Market integration and price transmission in the U.S. natural gas market: From the wellhead to end use markets
Energy Economics, 2011, vol. 33, issue 2, 227-235
Examination of the upstream-downstream pricing behavior in U.S. natural gas industry reveals that: (a) natural gas markets are integrated but subject to regime shifts and asymmetric adjustments, suggesting market imperfections. (b) Demand- and supply-side shocks play important roles in determining short-run price movements as evidenced by tests of causality and impulse response functions. (c) The response of end use prices to deviations from equilibrium with wellhead prices vary. Electrical, industrial and city gate prices adjust fast while commercial and residential prices adjust slowly, consistent with the role of administered pricing in later markets. (d) Long-run variations in end use prices are primarily due to their own shocks, while long-run variations in wellhead prices are due to innovations in residential and electrical prices. These findings point to the importance of demand shocks as the primary determinant of natural gas prices in the long-run.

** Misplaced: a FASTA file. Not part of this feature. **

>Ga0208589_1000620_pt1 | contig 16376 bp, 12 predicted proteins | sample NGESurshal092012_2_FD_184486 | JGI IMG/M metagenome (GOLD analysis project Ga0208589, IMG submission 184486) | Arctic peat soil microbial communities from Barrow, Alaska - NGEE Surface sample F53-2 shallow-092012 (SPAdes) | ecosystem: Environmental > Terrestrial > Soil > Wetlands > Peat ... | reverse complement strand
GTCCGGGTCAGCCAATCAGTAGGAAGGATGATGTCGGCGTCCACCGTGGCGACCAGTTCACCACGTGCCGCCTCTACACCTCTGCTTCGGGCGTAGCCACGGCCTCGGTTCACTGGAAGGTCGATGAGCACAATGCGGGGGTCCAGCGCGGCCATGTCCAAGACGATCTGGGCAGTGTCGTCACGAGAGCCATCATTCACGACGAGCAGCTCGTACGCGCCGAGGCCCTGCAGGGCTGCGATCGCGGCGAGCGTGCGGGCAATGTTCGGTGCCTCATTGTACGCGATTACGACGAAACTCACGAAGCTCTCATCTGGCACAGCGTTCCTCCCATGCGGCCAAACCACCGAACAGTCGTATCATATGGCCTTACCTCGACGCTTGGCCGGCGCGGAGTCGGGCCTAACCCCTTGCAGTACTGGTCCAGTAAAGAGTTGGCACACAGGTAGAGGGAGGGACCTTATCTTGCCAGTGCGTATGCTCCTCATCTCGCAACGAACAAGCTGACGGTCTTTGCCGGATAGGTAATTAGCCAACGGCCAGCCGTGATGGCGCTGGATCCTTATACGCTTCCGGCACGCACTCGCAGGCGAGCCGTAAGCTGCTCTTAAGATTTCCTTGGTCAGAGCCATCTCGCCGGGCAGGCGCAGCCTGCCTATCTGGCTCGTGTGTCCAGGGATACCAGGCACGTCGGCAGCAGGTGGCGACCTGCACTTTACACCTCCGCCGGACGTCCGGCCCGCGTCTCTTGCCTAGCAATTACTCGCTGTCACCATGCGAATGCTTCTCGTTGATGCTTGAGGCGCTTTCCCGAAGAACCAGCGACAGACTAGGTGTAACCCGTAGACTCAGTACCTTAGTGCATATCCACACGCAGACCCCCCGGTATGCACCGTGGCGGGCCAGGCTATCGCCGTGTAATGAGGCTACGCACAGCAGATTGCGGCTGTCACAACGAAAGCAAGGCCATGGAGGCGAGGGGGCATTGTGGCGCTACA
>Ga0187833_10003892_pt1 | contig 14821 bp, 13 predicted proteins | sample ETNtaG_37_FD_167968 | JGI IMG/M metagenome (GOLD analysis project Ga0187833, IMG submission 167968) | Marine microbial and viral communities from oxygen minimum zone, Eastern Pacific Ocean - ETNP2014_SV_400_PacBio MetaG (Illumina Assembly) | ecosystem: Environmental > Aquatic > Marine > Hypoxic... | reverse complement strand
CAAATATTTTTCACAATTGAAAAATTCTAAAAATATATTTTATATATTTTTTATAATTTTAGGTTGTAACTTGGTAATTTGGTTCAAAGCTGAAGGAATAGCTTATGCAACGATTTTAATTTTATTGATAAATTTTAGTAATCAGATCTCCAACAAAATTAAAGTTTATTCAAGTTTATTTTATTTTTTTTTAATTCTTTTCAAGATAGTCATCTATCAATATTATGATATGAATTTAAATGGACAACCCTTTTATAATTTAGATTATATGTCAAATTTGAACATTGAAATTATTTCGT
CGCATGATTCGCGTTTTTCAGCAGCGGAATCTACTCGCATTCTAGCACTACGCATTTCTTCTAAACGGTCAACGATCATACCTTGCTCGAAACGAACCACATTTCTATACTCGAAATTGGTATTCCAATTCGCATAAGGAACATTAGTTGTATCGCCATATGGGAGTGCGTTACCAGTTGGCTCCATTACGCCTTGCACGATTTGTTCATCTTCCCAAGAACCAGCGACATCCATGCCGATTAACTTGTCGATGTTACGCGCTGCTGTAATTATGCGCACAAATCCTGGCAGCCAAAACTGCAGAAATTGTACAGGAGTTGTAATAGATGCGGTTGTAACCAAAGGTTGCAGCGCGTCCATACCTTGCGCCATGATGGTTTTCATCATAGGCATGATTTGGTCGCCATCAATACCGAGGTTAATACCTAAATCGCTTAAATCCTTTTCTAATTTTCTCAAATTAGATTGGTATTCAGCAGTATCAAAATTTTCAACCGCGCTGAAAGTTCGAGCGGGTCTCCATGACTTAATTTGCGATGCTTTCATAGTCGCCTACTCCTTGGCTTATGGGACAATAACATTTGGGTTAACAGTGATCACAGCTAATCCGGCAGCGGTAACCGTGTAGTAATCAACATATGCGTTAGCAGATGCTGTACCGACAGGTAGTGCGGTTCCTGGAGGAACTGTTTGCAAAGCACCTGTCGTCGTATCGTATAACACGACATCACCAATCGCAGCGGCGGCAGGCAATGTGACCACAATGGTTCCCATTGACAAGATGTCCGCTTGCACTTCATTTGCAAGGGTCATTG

Keywords: Asymmetric; adjustments; Causality; Cointegration; Error-correction; Impulse; response; Regime; shift; Variance; decomposition (search for similar items in EconPapers)
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Persistent link: https://EconPapers.repec.org/RePEc:eee:eneeco:v:33:y:2011:i:2:p:227-235
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